(Reuters) - In another setback for women suing Wal-Mart, a U.S. judge in San Francisco on Friday rejected an attempt to bring reformulated sex discrimination claims against the company as a class action.
U.S. District Judge Charles Breyer denied a motion for class certification brought by plaintiffs seeking to represent 150,000 women in Wal-Mart’s California offices who alleged the world’s largest retailer denied them pay raises and promotions because of their gender.
The claims were filed as a reformulated lawsuit after the U.S. Supreme Court threw out a larger class-action sex discrimination against Wal-Mart Stores Inc in 2011 that claimed female employees at 3,400 Walmart stores nationwide were underpaid and given fewer promotions.
The California lawsuit was part of a broader strategy by women Wal-Mart workers to bring more narrowly tailored class actions in an attempt to seek damages, targeting Wal-Mart’s employment practices in regions throughout the country.
Instead of relying on nationwide statistical patterns and anecdotal evidence provided by plaintiffs, the California lawsuit had alleged specific discriminatory statements made by the district and regional managers that have decision-making authority over pay and promotions.
Breyer said in his ruling that the women could not bring their allegations as a class action because they had not established that their claims of the company’s employment practice were linked to a class-wide policy.
But he said: “This order does not consider whether plaintiffs themselves were victims of discrimination as alleged in their complaint; those individual claims shall proceed in this litigation.”
Still, Breyer took issue with some of the merits of the plaintiffs case. For one, he said that the women did not identify statistically significant disparities in pay and promotion decisions throughout the California regions at issue.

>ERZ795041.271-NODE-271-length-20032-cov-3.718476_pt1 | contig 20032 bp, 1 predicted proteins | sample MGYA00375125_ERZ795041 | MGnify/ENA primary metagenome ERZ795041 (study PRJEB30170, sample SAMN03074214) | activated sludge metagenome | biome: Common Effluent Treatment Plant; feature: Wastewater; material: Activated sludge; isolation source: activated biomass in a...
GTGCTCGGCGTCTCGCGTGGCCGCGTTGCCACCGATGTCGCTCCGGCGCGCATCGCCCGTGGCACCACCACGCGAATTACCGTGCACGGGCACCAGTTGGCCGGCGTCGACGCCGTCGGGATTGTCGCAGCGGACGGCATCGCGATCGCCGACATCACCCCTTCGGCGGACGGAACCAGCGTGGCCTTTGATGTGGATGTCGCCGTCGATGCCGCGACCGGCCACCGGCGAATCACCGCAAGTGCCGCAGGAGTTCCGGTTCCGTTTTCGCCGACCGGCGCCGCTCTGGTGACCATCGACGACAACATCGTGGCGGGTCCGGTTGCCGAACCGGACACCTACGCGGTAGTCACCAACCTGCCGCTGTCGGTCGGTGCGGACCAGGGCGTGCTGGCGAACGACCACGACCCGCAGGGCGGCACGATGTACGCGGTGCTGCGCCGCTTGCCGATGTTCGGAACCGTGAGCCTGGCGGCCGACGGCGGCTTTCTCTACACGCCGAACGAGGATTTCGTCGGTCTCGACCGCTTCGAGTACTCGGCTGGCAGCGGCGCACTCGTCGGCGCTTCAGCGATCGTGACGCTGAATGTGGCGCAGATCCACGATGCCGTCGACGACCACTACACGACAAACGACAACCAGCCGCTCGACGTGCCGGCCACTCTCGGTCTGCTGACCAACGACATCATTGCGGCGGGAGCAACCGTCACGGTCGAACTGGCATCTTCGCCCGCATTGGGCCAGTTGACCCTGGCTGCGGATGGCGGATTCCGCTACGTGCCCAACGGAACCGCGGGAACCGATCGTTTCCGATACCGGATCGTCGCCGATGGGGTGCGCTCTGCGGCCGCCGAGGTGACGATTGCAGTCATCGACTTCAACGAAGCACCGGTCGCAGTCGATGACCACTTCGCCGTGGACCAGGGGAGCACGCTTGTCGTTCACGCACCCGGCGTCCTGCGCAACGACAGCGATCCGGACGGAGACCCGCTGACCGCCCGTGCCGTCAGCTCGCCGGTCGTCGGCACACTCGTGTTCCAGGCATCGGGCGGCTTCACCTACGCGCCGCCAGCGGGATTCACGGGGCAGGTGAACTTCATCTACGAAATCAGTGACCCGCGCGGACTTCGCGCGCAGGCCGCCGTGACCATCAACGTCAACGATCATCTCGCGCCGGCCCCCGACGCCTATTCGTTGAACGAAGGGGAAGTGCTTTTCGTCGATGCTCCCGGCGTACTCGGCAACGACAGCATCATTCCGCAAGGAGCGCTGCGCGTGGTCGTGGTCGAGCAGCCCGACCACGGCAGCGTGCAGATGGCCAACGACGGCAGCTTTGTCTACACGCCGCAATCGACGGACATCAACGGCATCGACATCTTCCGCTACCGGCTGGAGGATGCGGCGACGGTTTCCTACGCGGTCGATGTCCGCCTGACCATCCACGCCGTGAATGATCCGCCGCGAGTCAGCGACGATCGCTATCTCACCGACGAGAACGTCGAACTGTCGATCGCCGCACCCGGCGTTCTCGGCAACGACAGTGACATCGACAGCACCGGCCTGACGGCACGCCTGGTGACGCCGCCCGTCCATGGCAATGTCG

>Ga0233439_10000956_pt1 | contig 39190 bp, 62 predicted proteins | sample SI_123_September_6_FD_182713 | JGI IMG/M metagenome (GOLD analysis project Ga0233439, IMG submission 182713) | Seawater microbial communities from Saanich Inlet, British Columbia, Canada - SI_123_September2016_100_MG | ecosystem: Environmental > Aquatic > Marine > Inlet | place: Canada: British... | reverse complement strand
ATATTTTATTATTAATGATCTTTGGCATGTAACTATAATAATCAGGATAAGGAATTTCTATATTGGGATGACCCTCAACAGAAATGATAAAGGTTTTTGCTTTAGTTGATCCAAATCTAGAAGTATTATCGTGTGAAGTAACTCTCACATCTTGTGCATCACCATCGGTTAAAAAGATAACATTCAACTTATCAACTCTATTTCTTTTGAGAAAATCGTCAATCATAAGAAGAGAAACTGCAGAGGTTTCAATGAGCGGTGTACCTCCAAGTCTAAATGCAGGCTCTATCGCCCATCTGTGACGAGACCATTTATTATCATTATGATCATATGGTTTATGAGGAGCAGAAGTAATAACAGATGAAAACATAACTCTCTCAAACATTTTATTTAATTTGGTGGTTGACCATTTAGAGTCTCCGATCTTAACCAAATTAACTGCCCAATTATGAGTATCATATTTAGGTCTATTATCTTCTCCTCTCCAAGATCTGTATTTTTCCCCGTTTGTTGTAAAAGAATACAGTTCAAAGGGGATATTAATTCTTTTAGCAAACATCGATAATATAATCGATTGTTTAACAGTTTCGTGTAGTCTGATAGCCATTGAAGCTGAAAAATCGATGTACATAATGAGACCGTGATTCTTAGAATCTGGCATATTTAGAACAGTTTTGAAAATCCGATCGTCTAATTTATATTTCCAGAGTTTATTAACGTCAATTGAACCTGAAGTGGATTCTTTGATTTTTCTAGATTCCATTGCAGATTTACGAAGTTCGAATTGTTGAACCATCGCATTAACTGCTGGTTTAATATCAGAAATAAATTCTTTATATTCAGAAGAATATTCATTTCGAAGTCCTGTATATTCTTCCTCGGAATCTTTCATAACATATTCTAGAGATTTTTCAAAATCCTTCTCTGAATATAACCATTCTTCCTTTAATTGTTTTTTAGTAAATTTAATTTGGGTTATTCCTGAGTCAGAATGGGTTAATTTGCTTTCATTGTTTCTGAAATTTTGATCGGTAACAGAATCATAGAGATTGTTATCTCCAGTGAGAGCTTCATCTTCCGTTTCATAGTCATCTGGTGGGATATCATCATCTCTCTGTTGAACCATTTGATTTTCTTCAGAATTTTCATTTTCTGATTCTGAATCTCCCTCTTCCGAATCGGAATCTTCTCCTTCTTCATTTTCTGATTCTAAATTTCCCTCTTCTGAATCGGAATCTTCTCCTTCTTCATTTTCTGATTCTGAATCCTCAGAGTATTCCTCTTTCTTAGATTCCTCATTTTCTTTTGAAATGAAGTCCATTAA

Breyer also noted that the women said they had anecdotes reflecting stereotyped views expressed by a number of regional managers, but only offered evidence of bias exhibited by about five percent of the top level management that they say guided lower-level decisions.
“Though plaintiffs succeeded in illustrating attitudes of gender bias held by managers at Wal-Mart, they failed to marshal significant proof that intentional discrimination was a general policy affecting the entire class,” Breyer said.
A Wal-Mart spokesman said in a statement that the company has had a strong policy against discrimination in place for many years, and that the allegations from the plaintiffs were not representative of the positive experiences of other women working at Wal-Mart.
“Judge Breyer gave the plaintiffs every opportunity to offer any evidence they wanted, and their evidence comes up short,” said Theodore Boutrous, a lawyer representing Wal-Mart. “We are gratified.”
Randy Renick, a lawyer for the plaintiffs, said in a statement that plaintiffs were “deeply disappointed” with the court’s decision and intended to appeal the ruling.
“While this court decision does not in any way negate the merits of the pay and promotion discrimination case against Wal-Mart, it does create yet another hurdle for these women to at long last have their day in court,” he said.
Reporting by Dan Levine; Editing by Gary Hill, Eric Walsh and Bill Trott